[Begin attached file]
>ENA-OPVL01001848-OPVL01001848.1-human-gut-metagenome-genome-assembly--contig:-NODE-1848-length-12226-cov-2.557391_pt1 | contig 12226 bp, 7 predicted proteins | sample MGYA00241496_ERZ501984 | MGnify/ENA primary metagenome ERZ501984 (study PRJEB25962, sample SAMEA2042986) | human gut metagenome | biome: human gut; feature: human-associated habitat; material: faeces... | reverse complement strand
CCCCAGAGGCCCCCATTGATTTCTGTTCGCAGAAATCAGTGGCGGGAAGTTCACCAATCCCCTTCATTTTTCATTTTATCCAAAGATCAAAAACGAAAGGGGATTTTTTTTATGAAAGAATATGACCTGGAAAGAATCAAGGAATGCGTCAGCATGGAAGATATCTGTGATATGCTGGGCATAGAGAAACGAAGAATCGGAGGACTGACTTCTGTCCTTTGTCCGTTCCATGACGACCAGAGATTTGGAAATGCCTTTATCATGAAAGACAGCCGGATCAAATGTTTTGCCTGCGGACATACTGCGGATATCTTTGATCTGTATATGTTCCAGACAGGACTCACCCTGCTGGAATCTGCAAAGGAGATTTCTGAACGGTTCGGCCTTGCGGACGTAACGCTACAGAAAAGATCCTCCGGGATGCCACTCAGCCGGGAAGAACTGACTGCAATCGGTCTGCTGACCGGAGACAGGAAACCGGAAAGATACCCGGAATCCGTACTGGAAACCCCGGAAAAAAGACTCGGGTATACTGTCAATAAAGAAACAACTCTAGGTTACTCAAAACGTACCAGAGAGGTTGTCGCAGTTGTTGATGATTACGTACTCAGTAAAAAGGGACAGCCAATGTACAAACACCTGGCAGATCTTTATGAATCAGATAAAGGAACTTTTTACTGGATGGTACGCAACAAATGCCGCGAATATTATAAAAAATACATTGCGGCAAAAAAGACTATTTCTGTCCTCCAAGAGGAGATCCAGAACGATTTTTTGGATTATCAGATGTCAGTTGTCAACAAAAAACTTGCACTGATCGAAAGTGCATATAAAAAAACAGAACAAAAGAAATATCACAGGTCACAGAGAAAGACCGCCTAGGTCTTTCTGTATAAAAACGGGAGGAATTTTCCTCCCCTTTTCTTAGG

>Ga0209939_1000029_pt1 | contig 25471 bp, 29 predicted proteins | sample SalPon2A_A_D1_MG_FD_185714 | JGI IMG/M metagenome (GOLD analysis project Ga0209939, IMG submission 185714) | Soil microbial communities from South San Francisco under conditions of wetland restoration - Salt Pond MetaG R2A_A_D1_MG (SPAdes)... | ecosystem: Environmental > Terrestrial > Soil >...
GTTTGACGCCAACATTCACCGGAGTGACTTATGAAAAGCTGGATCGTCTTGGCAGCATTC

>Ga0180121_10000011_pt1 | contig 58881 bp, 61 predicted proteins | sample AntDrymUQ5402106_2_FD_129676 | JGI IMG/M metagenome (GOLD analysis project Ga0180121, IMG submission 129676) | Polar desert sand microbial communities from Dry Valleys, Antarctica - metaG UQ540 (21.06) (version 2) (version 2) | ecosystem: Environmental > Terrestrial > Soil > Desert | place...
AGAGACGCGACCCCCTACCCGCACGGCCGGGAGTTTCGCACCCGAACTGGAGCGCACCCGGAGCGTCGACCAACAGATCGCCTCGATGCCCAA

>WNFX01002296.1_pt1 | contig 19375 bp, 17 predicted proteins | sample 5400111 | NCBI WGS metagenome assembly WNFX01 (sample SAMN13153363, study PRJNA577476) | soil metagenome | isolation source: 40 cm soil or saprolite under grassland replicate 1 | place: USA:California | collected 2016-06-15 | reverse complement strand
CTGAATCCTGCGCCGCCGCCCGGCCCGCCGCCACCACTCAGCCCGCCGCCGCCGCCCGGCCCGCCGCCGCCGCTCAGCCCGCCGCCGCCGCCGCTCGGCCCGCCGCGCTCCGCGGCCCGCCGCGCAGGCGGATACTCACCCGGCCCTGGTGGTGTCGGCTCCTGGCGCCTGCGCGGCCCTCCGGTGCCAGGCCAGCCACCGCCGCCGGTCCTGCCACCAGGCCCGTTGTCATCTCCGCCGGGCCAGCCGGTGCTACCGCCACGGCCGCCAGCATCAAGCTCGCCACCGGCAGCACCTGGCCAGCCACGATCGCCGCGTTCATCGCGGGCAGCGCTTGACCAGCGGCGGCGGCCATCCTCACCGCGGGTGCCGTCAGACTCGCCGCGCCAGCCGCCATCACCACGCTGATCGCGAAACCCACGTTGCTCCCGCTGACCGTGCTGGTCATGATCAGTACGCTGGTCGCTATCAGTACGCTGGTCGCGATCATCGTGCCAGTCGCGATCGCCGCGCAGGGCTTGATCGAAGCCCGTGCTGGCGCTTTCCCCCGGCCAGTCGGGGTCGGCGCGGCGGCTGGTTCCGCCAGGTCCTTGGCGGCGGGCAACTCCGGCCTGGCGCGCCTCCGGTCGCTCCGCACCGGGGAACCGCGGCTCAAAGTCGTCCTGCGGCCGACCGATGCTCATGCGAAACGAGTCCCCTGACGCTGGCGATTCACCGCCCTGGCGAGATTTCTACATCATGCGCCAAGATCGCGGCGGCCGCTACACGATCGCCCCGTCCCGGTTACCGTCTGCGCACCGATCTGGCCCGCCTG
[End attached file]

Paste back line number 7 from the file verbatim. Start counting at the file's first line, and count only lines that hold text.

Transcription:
>WNFX01002296.1_pt1 | contig 19375 bp, 17 predicted proteins | sample 5400111 | NCBI WGS metagenome assembly WNFX01 (sample SAMN13153363, study PRJNA577476) | soil metagenome | isolation source: 40 cm soil or saprolite under grassland replicate 1 | place: USA:California | collected 2016-06-15 | reverse complement strand